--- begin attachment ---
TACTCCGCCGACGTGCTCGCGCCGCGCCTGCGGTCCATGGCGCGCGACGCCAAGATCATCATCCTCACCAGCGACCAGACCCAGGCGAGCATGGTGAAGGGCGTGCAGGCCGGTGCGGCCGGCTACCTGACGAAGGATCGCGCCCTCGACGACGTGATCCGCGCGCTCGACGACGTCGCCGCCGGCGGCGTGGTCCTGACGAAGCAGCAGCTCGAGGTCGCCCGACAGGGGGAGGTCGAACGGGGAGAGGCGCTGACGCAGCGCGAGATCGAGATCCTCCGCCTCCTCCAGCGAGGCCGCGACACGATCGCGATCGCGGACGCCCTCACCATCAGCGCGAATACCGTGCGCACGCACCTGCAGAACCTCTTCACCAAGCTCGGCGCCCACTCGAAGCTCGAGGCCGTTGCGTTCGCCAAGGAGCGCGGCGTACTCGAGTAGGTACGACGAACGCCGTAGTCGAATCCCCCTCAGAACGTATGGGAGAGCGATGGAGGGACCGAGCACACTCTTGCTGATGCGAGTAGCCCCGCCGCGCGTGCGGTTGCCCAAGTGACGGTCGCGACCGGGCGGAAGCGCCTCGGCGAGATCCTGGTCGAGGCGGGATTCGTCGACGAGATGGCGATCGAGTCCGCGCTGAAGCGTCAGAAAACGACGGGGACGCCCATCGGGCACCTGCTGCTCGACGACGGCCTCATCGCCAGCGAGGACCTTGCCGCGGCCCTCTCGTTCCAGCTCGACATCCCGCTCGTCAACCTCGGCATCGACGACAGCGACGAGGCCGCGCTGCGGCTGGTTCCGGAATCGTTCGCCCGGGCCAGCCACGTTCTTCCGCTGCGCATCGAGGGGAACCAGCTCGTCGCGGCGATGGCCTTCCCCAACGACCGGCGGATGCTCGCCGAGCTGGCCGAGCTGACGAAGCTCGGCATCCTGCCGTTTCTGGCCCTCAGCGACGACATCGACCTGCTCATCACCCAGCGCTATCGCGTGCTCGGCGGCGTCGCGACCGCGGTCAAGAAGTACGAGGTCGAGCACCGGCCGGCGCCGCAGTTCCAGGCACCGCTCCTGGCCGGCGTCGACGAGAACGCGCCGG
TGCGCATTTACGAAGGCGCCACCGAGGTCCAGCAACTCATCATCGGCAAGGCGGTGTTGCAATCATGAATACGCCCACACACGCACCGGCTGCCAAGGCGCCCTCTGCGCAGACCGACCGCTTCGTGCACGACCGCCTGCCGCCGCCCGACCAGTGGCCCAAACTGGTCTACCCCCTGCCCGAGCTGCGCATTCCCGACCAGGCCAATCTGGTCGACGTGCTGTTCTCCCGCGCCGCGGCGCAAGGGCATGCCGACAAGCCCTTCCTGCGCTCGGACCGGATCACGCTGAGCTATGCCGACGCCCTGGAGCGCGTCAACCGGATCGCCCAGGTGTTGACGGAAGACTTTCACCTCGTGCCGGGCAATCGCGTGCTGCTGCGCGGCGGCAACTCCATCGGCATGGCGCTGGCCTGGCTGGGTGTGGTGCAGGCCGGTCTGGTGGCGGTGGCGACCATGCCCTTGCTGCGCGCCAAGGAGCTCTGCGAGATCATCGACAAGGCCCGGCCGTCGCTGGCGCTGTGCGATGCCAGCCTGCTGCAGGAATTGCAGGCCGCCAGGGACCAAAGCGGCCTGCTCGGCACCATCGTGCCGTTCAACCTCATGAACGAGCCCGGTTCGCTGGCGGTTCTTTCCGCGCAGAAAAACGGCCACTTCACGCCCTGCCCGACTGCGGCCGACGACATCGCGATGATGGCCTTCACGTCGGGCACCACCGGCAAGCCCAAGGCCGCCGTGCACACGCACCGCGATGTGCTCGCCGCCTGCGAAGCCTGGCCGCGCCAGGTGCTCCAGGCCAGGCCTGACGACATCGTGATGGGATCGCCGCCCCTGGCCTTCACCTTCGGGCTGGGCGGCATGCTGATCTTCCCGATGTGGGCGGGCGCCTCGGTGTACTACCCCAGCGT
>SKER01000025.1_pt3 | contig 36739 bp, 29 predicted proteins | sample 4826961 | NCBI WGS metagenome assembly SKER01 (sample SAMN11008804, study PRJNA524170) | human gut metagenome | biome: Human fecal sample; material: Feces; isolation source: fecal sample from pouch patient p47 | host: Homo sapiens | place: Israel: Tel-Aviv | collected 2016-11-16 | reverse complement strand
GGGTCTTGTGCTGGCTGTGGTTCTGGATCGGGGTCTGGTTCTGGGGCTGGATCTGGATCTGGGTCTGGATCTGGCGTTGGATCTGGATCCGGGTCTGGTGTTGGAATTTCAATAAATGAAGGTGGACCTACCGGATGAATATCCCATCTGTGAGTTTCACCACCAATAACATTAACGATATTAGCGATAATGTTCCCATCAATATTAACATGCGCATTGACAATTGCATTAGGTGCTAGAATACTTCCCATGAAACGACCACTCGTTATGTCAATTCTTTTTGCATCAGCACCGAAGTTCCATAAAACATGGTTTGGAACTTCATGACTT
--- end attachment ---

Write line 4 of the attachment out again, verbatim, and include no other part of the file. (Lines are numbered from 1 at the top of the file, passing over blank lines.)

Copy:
GGGTCTTGTGCTGGCTGTGGTTCTGGATCGGGGTCTGGTTCTGGGGCTGGATCTGGATCTGGGTCTGGATCTGGCGTTGGATCTGGATCCGGGTCTGGTGTTGGAATTTCAATAAATGAAGGTGGACCTACCGGATGAATATCCCATCTGTGAGTTTCACCACCAATAACATTAACGATATTAGCGATAATGTTCCCATCAATATTAACATGCGCATTGACAATTGCATTAGGTGCTAGAATACTTCCCATGAAACGACCACTCGTTATGTCAATTCTTTTTGCATCAGCACCGAAGTTCCATAAAACATGGTTTGGAACTTCATGACTT